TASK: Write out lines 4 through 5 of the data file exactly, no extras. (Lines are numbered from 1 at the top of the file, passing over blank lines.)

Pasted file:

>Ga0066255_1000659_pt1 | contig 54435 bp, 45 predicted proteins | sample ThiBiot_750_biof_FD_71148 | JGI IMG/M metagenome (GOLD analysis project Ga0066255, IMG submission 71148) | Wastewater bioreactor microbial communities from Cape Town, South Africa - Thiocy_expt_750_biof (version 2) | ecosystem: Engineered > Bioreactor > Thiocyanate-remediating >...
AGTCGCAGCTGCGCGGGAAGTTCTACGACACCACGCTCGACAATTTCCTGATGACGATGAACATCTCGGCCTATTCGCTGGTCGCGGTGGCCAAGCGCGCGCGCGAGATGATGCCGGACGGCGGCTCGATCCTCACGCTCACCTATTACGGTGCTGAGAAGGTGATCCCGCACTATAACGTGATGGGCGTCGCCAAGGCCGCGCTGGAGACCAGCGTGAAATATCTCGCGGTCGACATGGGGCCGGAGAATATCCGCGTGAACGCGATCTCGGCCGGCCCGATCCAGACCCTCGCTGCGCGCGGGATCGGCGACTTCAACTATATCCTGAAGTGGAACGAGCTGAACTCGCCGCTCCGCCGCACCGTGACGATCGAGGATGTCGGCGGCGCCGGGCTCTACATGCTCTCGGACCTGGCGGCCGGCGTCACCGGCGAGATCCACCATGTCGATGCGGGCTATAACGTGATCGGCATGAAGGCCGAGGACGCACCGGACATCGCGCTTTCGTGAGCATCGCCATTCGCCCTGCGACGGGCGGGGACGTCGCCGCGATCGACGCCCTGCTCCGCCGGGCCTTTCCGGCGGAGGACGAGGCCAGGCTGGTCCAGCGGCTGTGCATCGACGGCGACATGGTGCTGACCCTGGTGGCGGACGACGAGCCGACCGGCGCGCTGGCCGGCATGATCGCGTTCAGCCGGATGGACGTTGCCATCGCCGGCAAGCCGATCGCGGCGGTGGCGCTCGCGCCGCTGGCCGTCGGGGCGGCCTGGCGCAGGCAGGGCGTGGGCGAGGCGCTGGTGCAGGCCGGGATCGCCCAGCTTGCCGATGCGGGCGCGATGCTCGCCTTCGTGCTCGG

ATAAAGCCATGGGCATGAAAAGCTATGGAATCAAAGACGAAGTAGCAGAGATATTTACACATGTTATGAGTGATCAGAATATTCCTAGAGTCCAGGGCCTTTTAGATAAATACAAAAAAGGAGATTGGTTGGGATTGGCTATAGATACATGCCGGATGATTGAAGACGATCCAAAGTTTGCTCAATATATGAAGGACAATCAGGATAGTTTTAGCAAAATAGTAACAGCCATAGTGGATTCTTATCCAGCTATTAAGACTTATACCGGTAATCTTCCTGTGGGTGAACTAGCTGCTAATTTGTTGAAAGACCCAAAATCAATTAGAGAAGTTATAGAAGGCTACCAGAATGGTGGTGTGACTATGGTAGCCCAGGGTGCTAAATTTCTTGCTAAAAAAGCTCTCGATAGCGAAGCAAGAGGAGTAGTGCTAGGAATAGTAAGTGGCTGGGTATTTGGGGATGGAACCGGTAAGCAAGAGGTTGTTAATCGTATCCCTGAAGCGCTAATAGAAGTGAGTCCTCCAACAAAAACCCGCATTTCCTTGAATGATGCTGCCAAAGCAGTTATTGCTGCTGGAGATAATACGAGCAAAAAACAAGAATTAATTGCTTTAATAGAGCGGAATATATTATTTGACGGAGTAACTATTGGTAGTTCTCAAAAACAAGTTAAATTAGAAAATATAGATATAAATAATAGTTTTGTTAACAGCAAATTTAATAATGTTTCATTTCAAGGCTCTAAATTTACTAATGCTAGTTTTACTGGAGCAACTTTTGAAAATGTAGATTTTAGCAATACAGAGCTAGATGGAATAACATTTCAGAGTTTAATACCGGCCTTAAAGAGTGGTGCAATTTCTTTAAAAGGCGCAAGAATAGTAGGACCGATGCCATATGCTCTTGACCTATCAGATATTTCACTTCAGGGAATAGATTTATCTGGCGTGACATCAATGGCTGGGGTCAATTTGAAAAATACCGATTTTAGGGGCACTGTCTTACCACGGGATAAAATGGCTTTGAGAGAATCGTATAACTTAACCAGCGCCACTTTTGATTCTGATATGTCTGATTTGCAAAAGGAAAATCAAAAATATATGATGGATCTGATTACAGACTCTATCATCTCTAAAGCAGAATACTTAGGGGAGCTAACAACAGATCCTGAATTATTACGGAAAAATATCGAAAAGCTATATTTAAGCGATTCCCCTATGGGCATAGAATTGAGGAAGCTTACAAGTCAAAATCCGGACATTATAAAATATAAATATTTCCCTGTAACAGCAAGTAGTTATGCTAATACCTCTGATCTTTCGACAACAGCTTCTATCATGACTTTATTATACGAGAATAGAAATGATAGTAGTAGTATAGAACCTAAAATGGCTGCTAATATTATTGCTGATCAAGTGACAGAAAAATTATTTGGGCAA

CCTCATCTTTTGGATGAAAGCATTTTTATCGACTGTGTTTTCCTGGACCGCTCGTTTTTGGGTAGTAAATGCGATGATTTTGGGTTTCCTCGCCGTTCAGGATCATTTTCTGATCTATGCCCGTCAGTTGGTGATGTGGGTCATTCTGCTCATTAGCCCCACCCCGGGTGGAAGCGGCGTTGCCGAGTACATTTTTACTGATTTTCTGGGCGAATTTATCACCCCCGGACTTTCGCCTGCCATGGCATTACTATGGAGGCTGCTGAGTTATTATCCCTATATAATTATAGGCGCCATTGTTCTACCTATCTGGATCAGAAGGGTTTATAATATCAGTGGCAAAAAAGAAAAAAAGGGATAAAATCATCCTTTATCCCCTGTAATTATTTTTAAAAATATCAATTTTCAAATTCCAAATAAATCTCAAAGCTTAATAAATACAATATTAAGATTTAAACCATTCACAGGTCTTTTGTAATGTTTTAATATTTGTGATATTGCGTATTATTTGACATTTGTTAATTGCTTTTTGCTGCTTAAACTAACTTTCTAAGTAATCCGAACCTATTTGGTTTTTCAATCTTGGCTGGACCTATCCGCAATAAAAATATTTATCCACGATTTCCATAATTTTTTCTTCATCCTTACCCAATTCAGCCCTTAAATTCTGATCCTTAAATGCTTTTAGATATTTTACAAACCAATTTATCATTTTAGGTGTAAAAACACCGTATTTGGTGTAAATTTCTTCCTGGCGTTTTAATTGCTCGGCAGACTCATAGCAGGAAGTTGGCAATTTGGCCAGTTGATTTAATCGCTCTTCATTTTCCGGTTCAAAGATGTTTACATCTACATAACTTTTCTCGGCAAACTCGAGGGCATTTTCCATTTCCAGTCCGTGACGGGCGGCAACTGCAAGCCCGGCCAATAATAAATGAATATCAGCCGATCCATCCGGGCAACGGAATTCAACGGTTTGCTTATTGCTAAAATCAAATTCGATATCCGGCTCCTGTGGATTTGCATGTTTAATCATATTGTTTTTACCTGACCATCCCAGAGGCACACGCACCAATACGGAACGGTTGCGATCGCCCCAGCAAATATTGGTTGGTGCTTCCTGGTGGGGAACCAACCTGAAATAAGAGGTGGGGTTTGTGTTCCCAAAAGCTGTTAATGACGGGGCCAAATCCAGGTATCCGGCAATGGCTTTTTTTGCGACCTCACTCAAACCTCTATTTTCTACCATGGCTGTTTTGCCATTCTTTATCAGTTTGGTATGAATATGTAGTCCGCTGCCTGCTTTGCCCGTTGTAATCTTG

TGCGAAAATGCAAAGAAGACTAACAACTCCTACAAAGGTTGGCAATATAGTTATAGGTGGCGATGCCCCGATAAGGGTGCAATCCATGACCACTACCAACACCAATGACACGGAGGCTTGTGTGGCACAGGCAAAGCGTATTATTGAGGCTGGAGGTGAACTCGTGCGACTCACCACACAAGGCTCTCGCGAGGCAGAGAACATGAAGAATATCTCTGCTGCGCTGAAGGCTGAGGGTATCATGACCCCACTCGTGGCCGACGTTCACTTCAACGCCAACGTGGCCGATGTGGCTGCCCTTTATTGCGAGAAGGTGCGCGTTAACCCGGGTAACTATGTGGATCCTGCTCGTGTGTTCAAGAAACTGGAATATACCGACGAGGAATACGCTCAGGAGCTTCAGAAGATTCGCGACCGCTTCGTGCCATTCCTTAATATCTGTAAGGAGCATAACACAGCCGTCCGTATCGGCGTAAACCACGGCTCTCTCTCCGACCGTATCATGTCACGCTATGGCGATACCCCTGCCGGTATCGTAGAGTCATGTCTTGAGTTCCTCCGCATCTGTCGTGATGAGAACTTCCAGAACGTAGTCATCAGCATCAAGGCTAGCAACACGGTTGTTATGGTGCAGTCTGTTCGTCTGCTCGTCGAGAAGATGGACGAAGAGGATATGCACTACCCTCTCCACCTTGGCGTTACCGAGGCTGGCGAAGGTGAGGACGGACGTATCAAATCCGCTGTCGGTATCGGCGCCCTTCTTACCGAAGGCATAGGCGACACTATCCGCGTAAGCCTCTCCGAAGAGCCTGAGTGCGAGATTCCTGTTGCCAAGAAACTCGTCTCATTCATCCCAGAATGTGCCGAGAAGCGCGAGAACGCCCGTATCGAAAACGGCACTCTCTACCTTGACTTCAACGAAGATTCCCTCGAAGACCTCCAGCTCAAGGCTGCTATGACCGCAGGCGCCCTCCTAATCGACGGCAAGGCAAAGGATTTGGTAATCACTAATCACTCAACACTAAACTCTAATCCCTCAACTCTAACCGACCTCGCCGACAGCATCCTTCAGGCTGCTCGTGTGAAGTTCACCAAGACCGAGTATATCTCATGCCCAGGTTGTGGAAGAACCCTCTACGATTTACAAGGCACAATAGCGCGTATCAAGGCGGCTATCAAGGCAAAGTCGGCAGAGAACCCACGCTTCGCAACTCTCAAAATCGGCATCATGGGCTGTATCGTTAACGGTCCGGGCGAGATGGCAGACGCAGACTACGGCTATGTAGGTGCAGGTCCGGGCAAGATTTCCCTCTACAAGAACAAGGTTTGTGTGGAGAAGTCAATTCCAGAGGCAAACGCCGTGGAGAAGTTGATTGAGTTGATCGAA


CCTCATCTTTTGGATGAAAGCATTTTTATCGACTGTGTTTTCCTGGACCGCTCGTTTTTGGGTAGTAAATGCGATGATTTTGGGTTTCCTCGCCGTTCAGGATCATTTTCTGATCTATGCCCGTCAGTTGGTGATGTGGGTCATTCTGCTCATTAGCCCCACCCCGGGTGGAAGCGGCGTTGCCGAGTACATTTTTACTGATTTTCTGGGCGAATTTATCACCCCCGGACTTTCGCCTGCCATGGCATTACTATGGAGGCTGCTGAGTTATTATCCCTATATAATTATAGGCGCCATTGTTCTACCTATCTGGATCAGAAGGGTTTATAATATCAGTGGCAAAAAAGAAAAAAAGGGATAAAATCATCCTTTATCCCCTGTAATTATTTTTAAAAATATCAATTTTCAAATTCCAAATAAATCTCAAAGCTTAATAAATACAATATTAAGATTTAAACCATTCACAGGTCTTTTGTAATGTTTTAATATTTGTGATATTGCGTATTATTTGACATTTGTTAATTGCTTTTTGCTGCTTAAACTAACTTTCTAAGTAATCCGAACCTATTTGGTTTTTCAATCTTGGCTGGACCTATCCGCAATAAAAATATTTATCCACGATTTCCATAATTTTTTCTTCATCCTTACCCAATTCAGCCCTTAAATTCTGATCCTTAAATGCTTTTAGATATTTTACAAACCAATTTATCATTTTAGGTGTAAAAACACCGTATTTGGTGTAAATTTCTTCCTGGCGTTTTAATTGCTCGGCAGACTCATAGCAGGAAGTTGGCAATTTGGCCAGTTGATTTAATCGCTCTTCATTTTCCGGTTCAAAGATGTTTACATCTACATAACTTTTCTCGGCAAACTCGAGGGCATTTTCCATTTCCAGTCCGTGACGGGCGGCAACTGCAAGCCCGGCCAATAATAAATGAATATCAGCCGATCCATCCGGGCAACGGAATTCAACGGTTTGCTTATTGCTAAAATCAAATTCGATATCCGGCTCCTGTGGATTTGCATGTTTAATCATATTGTTTTTACCTGACCATCCCAGAGGCACACGCACCAATACGGAACGGTTGCGATCGCCCCAGCAAATATTGGTTGGTGCTTCCTGGTGGGGAACCAACCTGAAATAAGAGGTGGGGTTTGTGTTCCCAAAAGCTGTTAATGACGGGGCCAAATCCAGGTATCCGGCAATGGCTTTTTTTGCGACCTCACTCAAACCTCTATTTTCTACCATGGCTGTTTTGCCATTCTTTATCAGTTTGGTATGAATATGTAGTCCGCTGCCTGCTTTGCCCGTTGTAATCTTG

TGCGAAAATGCAAAGAAGACTAACAACTCCTACAAAGGTTGGCAATATAGTTATAGGTGGCGATGCCCCGATAAGGGTGCAATCCATGACCACTACCAACACCAATGACACGGAGGCTTGTGTGGCACAGGCAAAGCGTATTATTGAGGCTGGAGGTGAACTCGTGCGACTCACCACACAAGGCTCTCGCGAGGCAGAGAACATGAAGAATATCTCTGCTGCGCTGAAGGCTGAGGGTATCATGACCCCACTCGTGGCCGACGTTCACTTCAACGCCAACGTGGCCGATGTGGCTGCCCTTTATTGCGAGAAGGTGCGCGTTAACCCGGGTAACTATGTGGATCCTGCTCGTGTGTTCAAGAAACTGGAATATACCGACGAGGAATACGCTCAGGAGCTTCAGAAGATTCGCGACCGCTTCGTGCCATTCCTTAATATCTGTAAGGAGCATAACACAGCCGTCCGTATCGGCGTAAACCACGGCTCTCTCTCCGACCGTATCATGTCACGCTATGGCGATACCCCTGCCGGTATCGTAGAGTCATGTCTTGAGTTCCTCCGCATCTGTCGTGATGAGAACTTCCAGAACGTAGTCATCAGCATCAAGGCTAGCAACACGGTTGTTATGGTGCAGTCTGTTCGTCTGCTCGTCGAGAAGATGGACGAAGAGGATATGCACTACCCTCTCCACCTTGGCGTTACCGAGGCTGGCGAAGGTGAGGACGGACGTATCAAATCCGCTGTCGGTATCGGCGCCCTTCTTACCGAAGGCATAGGCGACACTATCCGCGTAAGCCTCTCCGAAGAGCCTGAGTGCGAGATTCCTGTTGCCAAGAAACTCGTCTCATTCATCCCAGAATGTGCCGAGAAGCGCGAGAACGCCCGTATCGAAAACGGCACTCTCTACCTTGACTTCAACGAAGATTCCCTCGAAGACCTCCAGCTCAAGGCTGCTATGACCGCAGGCGCCCTCCTAATCGACGGCAAGGCAAAGGATTTGGTAATCACTAATCACTCAACACTAAACTCTAATCCCTCAACTCTAACCGACCTCGCCGACAGCATCCTTCAGGCTGCTCGTGTGAAGTTCACCAAGACCGAGTATATCTCATGCCCAGGTTGTGGAAGAACCCTCTACGATTTACAAGGCACAATAGCGCGTATCAAGGCGGCTATCAAGGCAAAGTCGGCAGAGAACCCACGCTTCGCAACTCTCAAAATCGGCATCATGGGCTGTATCGTTAACGGTCCGGGCGAGATGGCAGACGCAGACTACGGCTATGTAGGTGCAGGTCCGGGCAAGATTTCCCTCTACAAGAACAAGGTTTGTGTGGAGAAGTCAATTCCAGAGGCAAACGCCGTGGAGAAGTTGATTGAGTTGATCGAA